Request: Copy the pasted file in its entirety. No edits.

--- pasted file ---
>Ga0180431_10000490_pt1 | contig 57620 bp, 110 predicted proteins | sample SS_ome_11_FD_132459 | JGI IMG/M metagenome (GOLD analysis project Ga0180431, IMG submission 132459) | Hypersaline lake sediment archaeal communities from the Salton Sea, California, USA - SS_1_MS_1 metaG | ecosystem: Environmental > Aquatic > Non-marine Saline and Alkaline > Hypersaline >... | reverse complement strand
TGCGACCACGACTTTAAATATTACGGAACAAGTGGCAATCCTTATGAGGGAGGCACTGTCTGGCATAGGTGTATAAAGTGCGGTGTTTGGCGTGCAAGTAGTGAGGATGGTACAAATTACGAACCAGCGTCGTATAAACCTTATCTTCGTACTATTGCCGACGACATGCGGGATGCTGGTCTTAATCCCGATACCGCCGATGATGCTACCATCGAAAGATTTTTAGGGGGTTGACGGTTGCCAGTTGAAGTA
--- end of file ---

>Ga0180431_10000490_pt1 | contig 57620 bp, 110 predicted proteins | sample SS_ome_11_FD_132459 | JGI IMG/M metagenome (GOLD analysis project Ga0180431, IMG submission 132459) | Hypersaline lake sediment archaeal communities from the Salton Sea, California, USA - SS_1_MS_1 metaG | ecosystem: Environmental > Aquatic > Non-marine Saline and Alkaline > Hypersaline >... | reverse complement strand
TGCGACCACGACTTTAAATATTACGGAACAAGTGGCAATCCTTATGAGGGAGGCACTGTCTGGCATAGGTGTATAAAGTGCGGTGTTTGGCGTGCAAGTAGTGAGGATGGTACAAATTACGAACCAGCGTCGTATAAACCTTATCTTCGTACTATTGCCGACGACATGCGGGATGCTGGTCTTAATCCCGATACCGCCGATGATGCTACCATCGAAAGATTTTTAGGGGGTTGACGGTTGCCAGTTGAAGTA